In response to rds's review, he probably hasn't looked at Bugzilla in a few years. It did indeed used to be exactly like he says, but it's changed a lot in the last few years. Installation is only as hard as your OS's Perl installation makes it (and that's getting better all the time with most distros already having most of the prerequisites now). It's pretty speedy if you run it under mod_perl. The ability to customize it is one of the big selling points these days.
Given the choice between current contenders (bugzilla, rt, trac, mantis) I'd still choose Bugzilla anyday.
It is incredibly customisable and far easier to get started with than either trac or mantis.
The documentation and support is superb - I was able to brand, add extra reports, integrate a blog and cvsweb, and provide custom front pages and searching in a matter of hours, and that was back in 2002, 6 years ago - it's improved a fair ammount since then, and with it's use of TT, Classes and CPAN libraries is probably the most customisable and extensible bugtracking system available.
Having used commercial bugtracking systems I can safely say then don't even come close.
After looking around for a long time and using one bug tracking system after the next only to be disappointed by one thing or another I eventually settled on Mantis but I was never thrilled with it. Mantis is entirely designed for programmers to use, not end-users.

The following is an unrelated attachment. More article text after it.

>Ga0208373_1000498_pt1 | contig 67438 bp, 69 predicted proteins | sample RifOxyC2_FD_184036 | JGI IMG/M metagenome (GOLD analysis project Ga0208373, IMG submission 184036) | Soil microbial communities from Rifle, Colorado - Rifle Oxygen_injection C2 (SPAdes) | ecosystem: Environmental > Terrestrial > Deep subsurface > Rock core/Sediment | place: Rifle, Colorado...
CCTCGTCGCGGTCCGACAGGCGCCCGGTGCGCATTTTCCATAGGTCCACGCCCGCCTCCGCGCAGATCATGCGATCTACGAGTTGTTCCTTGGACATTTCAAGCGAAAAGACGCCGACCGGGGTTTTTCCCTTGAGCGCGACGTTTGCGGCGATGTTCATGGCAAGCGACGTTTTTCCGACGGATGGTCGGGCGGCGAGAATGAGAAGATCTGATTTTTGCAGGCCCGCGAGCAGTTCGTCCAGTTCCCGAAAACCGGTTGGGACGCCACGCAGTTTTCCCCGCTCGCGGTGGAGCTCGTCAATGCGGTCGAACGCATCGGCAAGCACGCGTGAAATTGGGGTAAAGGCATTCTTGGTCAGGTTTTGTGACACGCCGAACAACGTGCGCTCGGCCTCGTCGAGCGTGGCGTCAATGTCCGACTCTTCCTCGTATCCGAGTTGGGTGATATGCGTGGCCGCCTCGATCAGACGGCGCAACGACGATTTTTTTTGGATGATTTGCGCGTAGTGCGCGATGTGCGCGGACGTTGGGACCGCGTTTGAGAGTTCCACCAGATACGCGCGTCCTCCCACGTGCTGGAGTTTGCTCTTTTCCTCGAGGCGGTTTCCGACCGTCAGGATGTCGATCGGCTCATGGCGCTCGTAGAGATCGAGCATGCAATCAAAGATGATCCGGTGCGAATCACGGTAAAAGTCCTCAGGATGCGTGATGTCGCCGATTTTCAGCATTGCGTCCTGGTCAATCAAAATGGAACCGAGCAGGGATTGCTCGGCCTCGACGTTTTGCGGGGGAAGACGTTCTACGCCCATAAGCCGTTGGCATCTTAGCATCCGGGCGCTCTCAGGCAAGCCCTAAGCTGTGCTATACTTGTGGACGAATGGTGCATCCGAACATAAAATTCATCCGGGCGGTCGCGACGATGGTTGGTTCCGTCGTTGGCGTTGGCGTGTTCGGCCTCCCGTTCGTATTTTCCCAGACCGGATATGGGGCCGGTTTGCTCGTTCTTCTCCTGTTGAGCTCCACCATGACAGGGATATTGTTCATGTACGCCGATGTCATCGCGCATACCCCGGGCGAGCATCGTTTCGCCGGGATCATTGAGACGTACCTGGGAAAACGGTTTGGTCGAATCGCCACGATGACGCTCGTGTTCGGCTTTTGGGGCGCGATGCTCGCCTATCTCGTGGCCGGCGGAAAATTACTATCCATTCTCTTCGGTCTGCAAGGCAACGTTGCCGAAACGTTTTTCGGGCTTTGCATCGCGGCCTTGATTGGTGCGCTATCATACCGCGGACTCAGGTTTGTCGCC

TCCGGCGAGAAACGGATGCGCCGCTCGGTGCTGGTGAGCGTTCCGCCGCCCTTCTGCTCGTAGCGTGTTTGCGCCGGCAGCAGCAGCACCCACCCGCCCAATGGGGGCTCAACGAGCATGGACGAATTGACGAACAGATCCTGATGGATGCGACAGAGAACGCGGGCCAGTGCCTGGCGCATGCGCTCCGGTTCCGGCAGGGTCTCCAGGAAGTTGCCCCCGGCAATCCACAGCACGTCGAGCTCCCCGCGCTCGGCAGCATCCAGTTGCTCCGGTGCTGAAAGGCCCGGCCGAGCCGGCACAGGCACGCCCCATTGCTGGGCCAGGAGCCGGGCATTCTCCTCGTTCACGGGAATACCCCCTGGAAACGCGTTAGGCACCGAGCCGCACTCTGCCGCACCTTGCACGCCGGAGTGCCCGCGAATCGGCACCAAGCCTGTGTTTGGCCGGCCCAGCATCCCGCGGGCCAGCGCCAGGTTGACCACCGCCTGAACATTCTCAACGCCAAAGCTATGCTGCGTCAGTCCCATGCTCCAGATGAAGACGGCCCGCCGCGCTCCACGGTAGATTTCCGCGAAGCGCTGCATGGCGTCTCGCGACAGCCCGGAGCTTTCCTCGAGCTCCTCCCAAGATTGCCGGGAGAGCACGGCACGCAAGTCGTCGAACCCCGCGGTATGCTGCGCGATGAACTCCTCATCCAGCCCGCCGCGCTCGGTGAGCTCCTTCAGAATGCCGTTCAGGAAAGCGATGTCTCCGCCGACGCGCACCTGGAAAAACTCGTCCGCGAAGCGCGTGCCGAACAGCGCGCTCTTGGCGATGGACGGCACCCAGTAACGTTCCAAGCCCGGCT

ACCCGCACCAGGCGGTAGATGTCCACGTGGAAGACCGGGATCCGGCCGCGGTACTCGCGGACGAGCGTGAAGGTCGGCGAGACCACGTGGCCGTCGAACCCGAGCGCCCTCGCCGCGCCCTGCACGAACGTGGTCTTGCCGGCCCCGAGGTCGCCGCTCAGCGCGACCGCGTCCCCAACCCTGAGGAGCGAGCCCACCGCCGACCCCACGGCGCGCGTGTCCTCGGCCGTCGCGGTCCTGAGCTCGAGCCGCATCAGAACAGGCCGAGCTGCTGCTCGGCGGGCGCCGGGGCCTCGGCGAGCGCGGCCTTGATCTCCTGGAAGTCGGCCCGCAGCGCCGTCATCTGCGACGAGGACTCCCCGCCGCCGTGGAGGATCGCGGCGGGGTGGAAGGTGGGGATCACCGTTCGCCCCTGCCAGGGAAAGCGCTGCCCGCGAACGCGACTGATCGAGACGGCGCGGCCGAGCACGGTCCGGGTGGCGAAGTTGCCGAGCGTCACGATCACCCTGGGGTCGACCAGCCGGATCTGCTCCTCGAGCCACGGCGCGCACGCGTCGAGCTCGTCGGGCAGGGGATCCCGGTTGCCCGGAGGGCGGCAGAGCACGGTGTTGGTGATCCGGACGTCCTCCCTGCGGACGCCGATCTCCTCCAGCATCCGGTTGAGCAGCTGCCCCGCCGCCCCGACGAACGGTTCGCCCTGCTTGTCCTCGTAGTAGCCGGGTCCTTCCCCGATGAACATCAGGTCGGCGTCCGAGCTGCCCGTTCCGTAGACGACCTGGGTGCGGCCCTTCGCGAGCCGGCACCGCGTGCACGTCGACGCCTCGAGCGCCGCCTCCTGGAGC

I had avoided Bugzilla for a long time (and I'm embarassed to say this) because of its name. I really hate the '-zilla' suite of names but once I saw how a live system worked with SDL's installation I immediatly knew that this was the bugtracking system I wanted.
It was a little tough getting it installed properly on a web host that I wasn't physically sitting at but once I learned how to log in to a terminal session remotely the installation was actually pretty straight-forward and went pretty smooth.
There are a few things that I would change about Bugzilla's interface but the reality is they're really minor points (and more than likely I can customize it... just need to read the docs). Ultimately the system is much better suited for knowledgable non-programmer end-users (you know, the ones you actually *want* sending you bug reports) and has a superior administrative back-end.
I've only been using Bugzilla for a short time but, quite frankly, I'm thrilled I installed it.
If you ever used free/libre open source software "actively", Bugzilla certainly feels like an old friend. Bugzilla makes it easy to track and find whatever amount of issues and it's highly flexible in configuring what levels of complexity are exposed to users, as well as in the levels of involvement expected from users (starting from simple things such as what email notifications to receive).
Hard to install and maintain, pretty slow, and almost impossible to customize. Why would you want such an issue tracker when there is Mantis, Trac, Scarab, TrackIt, jtrac. (if you want a commercial solution, I would recommand Jira)